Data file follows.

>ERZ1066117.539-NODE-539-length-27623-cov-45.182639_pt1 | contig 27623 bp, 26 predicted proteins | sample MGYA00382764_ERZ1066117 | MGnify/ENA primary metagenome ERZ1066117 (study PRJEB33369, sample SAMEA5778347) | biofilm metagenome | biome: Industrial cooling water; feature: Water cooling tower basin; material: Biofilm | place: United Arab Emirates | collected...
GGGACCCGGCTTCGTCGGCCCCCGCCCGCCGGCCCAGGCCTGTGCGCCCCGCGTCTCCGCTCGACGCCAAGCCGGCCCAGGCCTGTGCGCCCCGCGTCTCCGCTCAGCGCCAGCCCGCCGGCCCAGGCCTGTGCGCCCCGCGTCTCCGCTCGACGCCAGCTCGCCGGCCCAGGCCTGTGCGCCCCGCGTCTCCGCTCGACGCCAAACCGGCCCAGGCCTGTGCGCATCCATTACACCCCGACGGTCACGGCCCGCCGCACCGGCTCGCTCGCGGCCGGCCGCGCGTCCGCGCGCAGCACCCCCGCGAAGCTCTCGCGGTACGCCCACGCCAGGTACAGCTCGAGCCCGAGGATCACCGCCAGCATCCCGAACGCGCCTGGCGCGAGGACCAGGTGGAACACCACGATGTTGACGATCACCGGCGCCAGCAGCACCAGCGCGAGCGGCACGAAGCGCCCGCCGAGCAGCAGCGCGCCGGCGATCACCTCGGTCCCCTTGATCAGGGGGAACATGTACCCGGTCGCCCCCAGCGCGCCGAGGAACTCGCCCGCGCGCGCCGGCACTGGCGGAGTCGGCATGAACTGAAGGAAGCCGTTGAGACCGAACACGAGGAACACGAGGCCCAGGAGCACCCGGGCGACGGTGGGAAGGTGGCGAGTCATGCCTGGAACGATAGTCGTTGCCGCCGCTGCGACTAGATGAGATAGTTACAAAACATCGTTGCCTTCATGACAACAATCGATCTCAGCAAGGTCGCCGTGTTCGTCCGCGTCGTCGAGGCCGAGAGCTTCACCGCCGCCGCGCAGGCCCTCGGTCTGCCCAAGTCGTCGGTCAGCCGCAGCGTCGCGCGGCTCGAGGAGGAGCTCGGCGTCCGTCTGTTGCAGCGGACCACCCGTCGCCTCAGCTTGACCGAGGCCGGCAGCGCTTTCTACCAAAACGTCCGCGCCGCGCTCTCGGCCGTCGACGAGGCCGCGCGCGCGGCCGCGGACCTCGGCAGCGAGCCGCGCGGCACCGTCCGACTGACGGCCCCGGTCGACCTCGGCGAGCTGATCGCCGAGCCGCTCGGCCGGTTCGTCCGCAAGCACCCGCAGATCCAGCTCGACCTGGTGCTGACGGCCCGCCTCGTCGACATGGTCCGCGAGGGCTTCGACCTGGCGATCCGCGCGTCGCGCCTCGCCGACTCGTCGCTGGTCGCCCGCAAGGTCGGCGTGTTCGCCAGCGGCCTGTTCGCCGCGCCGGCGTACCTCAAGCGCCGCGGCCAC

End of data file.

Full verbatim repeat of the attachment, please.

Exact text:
>ERZ1066117.539-NODE-539-length-27623-cov-45.182639_pt1 | contig 27623 bp, 26 predicted proteins | sample MGYA00382764_ERZ1066117 | MGnify/ENA primary metagenome ERZ1066117 (study PRJEB33369, sample SAMEA5778347) | biofilm metagenome | biome: Industrial cooling water; feature: Water cooling tower basin; material: Biofilm | place: United Arab Emirates | collected...
GGGACCCGGCTTCGTCGGCCCCCGCCCGCCGGCCCAGGCCTGTGCGCCCCGCGTCTCCGCTCGACGCCAAGCCGGCCCAGGCCTGTGCGCCCCGCGTCTCCGCTCAGCGCCAGCCCGCCGGCCCAGGCCTGTGCGCCCCGCGTCTCCGCTCGACGCCAGCTCGCCGGCCCAGGCCTGTGCGCCCCGCGTCTCCGCTCGACGCCAAACCGGCCCAGGCCTGTGCGCATCCATTACACCCCGACGGTCACGGCCCGCCGCACCGGCTCGCTCGCGGCCGGCCGCGCGTCCGCGCGCAGCACCCCCGCGAAGCTCTCGCGGTACGCCCACGCCAGGTACAGCTCGAGCCCGAGGATCACCGCCAGCATCCCGAACGCGCCTGGCGCGAGGACCAGGTGGAACACCACGATGTTGACGATCACCGGCGCCAGCAGCACCAGCGCGAGCGGCACGAAGCGCCCGCCGAGCAGCAGCGCGCCGGCGATCACCTCGGTCCCCTTGATCAGGGGGAACATGTACCCGGTCGCCCCCAGCGCGCCGAGGAACTCGCCCGCGCGCGCCGGCACTGGCGGAGTCGGCATGAACTGAAGGAAGCCGTTGAGACCGAACACGAGGAACACGAGGCCCAGGAGCACCCGGGCGACGGTGGGAAGGTGGCGAGTCATGCCTGGAACGATAGTCGTTGCCGCCGCTGCGACTAGATGAGATAGTTACAAAACATCGTTGCCTTCATGACAACAATCGATCTCAGCAAGGTCGCCGTGTTCGTCCGCGTCGTCGAGGCCGAGAGCTTCACCGCCGCCGCGCAGGCCCTCGGTCTGCCCAAGTCGTCGGTCAGCCGCAGCGTCGCGCGGCTCGAGGAGGAGCTCGGCGTCCGTCTGTTGCAGCGGACCACCCGTCGCCTCAGCTTGACCGAGGCCGGCAGCGCTTTCTACCAAAACGTCCGCGCCGCGCTCTCGGCCGTCGACGAGGCCGCGCGCGCGGCCGCGGACCTCGGCAGCGAGCCGCGCGGCACCGTCCGACTGACGGCCCCGGTCGACCTCGGCGAGCTGATCGCCGAGCCGCTCGGCCGGTTCGTCCGCAAGCACCCGCAGATCCAGCTCGACCTGGTGCTGACGGCCCGCCTCGTCGACATGGTCCGCGAGGGCTTCGACCTGGCGATCCGCGCGTCGCGCCTCGCCGACTCGTCGCTGGTCGCCCGCAAGGTCGGCGTGTTCGCCAGCGGCCTGTTCGCCGCGCCGGCGTACCTCAAGCGCCGCGGCCAC